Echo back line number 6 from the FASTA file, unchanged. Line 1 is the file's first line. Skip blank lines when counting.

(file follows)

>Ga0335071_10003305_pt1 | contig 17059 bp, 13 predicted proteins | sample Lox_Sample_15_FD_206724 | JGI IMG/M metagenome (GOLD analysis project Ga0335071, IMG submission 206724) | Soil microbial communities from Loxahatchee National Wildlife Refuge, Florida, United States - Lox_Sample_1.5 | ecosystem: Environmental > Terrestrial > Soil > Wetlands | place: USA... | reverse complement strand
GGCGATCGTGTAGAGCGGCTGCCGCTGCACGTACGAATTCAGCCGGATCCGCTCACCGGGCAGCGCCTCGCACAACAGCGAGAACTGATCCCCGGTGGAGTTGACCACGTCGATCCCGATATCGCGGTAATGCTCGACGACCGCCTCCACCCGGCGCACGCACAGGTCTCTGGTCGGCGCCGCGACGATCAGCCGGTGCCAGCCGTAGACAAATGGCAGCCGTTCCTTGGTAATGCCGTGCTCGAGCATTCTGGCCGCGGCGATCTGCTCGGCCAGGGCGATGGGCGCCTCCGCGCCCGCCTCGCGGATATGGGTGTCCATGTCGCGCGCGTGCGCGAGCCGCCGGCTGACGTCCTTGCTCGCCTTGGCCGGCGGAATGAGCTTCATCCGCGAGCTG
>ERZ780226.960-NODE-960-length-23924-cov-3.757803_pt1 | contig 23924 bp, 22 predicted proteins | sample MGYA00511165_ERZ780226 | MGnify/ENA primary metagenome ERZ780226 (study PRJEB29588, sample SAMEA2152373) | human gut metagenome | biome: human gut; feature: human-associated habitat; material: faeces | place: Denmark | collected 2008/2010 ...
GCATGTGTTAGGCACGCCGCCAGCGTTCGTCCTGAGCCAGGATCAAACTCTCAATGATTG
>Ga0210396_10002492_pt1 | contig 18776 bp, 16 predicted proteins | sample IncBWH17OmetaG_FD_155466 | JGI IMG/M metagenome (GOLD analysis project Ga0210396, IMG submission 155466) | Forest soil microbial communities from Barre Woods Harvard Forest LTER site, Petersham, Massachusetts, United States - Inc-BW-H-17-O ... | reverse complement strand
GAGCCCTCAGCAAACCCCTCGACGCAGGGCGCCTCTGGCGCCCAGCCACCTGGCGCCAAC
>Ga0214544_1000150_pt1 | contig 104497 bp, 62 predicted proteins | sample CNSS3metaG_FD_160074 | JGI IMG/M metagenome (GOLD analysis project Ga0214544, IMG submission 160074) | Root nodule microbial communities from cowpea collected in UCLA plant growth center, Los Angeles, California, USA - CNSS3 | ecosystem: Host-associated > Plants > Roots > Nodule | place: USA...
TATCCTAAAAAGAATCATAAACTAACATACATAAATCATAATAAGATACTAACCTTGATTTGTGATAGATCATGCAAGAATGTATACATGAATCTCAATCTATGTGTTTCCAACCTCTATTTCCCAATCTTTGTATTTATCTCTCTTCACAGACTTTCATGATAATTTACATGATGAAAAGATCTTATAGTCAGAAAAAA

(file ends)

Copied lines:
GAGCCCTCAGCAAACCCCTCGACGCAGGGCGCCTCTGGCGCCCAGCCACCTGGCGCCAAC